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Research Papers

Modeling, Prototyping, and Testing of Helical Shape Memory Compression Springs With Hollow Cross Section

[+] Author and Article Information
Igor Spinella

Department of Engineering Sciences and Methods, University of Modena and Reggio Emilia, Reggio Emilia 42100, Italyigor.spinella@unimore.it

Eugenio Dragoni

Department of Engineering Sciences and Methods, University of Modena and Reggio Emilia, Reggio Emilia 42100, Italyeugenio.dragoni@unimore.it

Francesco Stortiero

 Technosprings Italia s.r.l., Besnate (VA) 21010, Italyf.stortiero@technosprings.com

J. Mech. Des 132(6), 061008 (May 25, 2010) (9 pages) doi:10.1115/1.4001601 History: Received December 19, 2009; Revised March 20, 2010; Published May 25, 2010; Online May 25, 2010

Shape memory alloys (SMAs) are used in many applications as actuators. The main drawbacks that limit the use of the SMAs in the field of mechanical actuation are the low mechanical bandwidth (up to a few Hertzs) and the unsatisfactory stroke (several millimeters). This paper contributes to enhancing the performances of SMA actuators by proposing a new SMA helical spring with a hollow section. The hollow spring is modeled, then it is constructed, and finally it is tested in compression to compare its performances with those of a spring with a solid cross section of equal stiffness and strength. Emptied of the inefficient material from its center, the hollow spring features a lower mass (37% less) and an extremely lower cooling time (four times less) than its solid counterpart. These results demonstrate that helical springs with a hollow construction can be successfully exploited to build SMA actuators for higher operating frequencies and improved strokes.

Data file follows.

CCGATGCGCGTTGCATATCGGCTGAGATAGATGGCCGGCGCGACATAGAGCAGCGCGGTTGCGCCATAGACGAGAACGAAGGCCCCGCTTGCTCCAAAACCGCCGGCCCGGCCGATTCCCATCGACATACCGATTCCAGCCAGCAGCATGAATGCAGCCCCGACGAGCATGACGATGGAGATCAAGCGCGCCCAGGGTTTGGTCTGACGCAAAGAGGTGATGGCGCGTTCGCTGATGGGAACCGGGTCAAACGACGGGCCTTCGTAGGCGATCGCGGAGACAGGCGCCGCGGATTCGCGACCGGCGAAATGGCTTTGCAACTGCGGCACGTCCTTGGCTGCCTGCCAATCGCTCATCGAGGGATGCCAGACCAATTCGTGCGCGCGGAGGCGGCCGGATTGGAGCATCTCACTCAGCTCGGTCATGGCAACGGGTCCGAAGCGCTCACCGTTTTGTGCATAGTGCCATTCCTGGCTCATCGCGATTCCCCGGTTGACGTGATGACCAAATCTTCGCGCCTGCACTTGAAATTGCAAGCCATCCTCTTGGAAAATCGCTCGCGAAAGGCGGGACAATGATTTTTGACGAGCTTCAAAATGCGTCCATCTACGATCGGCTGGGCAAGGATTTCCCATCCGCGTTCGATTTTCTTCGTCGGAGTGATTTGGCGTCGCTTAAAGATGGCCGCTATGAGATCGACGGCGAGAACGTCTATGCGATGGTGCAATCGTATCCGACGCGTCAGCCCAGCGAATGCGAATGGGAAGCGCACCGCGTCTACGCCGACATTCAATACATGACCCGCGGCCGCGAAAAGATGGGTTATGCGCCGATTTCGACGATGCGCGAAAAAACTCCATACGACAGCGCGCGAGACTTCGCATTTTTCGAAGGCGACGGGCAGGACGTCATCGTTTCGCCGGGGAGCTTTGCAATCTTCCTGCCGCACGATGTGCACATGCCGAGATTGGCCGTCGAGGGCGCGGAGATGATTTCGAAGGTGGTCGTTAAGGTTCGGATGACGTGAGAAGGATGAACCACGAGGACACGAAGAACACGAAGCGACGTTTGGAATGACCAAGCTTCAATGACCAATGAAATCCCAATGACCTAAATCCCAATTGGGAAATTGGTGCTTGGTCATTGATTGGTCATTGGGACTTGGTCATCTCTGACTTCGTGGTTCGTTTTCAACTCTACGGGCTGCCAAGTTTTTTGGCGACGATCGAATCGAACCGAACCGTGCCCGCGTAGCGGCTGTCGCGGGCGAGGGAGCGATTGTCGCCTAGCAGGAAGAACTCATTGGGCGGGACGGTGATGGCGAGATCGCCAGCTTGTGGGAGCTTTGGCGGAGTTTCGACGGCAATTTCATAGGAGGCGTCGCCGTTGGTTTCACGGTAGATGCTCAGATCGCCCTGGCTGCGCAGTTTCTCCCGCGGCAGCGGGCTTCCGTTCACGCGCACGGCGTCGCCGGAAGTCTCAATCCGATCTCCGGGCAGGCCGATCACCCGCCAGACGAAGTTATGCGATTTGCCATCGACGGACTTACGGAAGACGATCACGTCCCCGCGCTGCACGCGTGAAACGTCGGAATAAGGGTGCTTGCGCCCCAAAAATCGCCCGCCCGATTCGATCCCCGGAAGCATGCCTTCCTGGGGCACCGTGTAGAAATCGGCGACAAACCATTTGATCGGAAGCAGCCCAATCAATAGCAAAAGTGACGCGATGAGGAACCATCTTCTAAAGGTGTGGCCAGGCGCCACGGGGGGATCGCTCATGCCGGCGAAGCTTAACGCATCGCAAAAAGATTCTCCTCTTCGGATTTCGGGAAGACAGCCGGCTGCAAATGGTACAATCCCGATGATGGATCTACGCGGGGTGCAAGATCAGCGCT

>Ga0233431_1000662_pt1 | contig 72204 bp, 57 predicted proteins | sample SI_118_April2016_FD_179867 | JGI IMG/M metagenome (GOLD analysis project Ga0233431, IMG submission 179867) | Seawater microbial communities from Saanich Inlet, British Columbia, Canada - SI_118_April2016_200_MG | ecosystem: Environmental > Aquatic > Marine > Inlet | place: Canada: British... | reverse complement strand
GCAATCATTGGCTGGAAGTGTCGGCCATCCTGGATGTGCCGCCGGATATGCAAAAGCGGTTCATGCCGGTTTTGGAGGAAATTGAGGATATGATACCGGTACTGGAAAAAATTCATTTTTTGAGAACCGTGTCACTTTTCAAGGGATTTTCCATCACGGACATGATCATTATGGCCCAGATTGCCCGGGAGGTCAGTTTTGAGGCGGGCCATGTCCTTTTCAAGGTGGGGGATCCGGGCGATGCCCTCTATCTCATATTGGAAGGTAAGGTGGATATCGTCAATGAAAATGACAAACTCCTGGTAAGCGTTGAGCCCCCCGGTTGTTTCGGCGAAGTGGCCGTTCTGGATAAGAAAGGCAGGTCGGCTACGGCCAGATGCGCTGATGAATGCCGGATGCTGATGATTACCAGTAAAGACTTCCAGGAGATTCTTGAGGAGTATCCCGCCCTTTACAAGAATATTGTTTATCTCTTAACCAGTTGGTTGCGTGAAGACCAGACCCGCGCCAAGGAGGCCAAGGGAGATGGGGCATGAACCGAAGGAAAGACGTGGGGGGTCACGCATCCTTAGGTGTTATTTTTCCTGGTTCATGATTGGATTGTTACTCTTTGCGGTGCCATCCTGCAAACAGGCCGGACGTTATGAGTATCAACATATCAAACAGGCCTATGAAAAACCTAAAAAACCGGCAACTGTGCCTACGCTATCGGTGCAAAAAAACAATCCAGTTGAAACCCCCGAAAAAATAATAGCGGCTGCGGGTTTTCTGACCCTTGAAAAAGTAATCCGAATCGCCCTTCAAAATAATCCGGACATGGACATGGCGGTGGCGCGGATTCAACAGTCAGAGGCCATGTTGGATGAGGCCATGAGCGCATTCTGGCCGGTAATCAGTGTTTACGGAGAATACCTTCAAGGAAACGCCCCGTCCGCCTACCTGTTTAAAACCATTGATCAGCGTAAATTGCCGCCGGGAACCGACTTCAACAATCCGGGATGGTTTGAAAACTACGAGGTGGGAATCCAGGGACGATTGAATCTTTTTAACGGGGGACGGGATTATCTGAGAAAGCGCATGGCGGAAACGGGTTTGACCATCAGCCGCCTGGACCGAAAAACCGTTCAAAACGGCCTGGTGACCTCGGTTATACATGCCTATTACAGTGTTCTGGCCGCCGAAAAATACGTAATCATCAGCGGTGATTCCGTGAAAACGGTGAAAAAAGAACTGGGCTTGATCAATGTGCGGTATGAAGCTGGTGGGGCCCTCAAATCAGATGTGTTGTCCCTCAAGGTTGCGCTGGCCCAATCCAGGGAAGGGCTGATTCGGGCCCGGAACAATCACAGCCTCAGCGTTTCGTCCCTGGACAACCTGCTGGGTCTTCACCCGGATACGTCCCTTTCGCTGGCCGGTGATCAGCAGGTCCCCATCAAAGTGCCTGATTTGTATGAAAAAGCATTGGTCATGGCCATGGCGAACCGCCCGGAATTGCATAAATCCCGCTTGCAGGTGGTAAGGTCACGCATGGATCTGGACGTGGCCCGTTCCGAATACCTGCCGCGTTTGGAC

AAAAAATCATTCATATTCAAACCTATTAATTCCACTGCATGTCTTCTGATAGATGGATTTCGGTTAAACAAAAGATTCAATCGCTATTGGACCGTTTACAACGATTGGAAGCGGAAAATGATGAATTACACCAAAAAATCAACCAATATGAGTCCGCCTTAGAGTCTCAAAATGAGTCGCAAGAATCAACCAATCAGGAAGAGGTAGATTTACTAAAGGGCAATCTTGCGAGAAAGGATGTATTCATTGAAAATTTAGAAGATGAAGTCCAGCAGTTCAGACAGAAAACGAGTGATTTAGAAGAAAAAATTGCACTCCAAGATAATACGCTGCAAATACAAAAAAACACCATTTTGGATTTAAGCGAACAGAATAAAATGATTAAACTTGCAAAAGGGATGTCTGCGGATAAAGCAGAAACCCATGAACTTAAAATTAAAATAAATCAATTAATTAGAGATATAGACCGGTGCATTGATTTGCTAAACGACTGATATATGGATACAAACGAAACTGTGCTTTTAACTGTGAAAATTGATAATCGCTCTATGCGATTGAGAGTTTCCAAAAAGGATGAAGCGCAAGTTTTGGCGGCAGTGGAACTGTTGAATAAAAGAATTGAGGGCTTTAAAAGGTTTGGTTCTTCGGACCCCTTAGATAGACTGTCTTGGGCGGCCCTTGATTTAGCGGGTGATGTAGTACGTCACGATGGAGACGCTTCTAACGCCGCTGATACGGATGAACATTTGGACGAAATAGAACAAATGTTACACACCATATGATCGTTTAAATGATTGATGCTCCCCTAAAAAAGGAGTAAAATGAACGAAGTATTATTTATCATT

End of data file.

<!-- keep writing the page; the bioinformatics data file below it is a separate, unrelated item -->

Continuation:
FIGURES IN THIS ARTICLE
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Copyright © 2010 by American Society of Mechanical Engineers
Topics: Springs
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References

Figures

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Figure 1

Longitudinal section of (a) hollow and (b) solid helical springs

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Figure 2

Simplified stress-strain curves of a shape memory alloy in martensitic and austenitic states

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Figure 3

Schematic of the experimental setup for the electro-thermomechanical characterization of the springs

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Figure 4

Theoretical dimensionless properties of the hollow spring as a function of the void ratio (data from Ref. 16)

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Figure 5

Free shapes of the (a) hollow and (b) solid springs after manufacturing

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Figure 6

Load-deflection curves of the hollow spring at different temperatures

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Figure 7

Load-deflection curves of the solid spring at different temperatures

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Figure 8

Transients of the force on constrained hollow and solid springs (applied deflection=10 mm) upon electric heating and convective cooling

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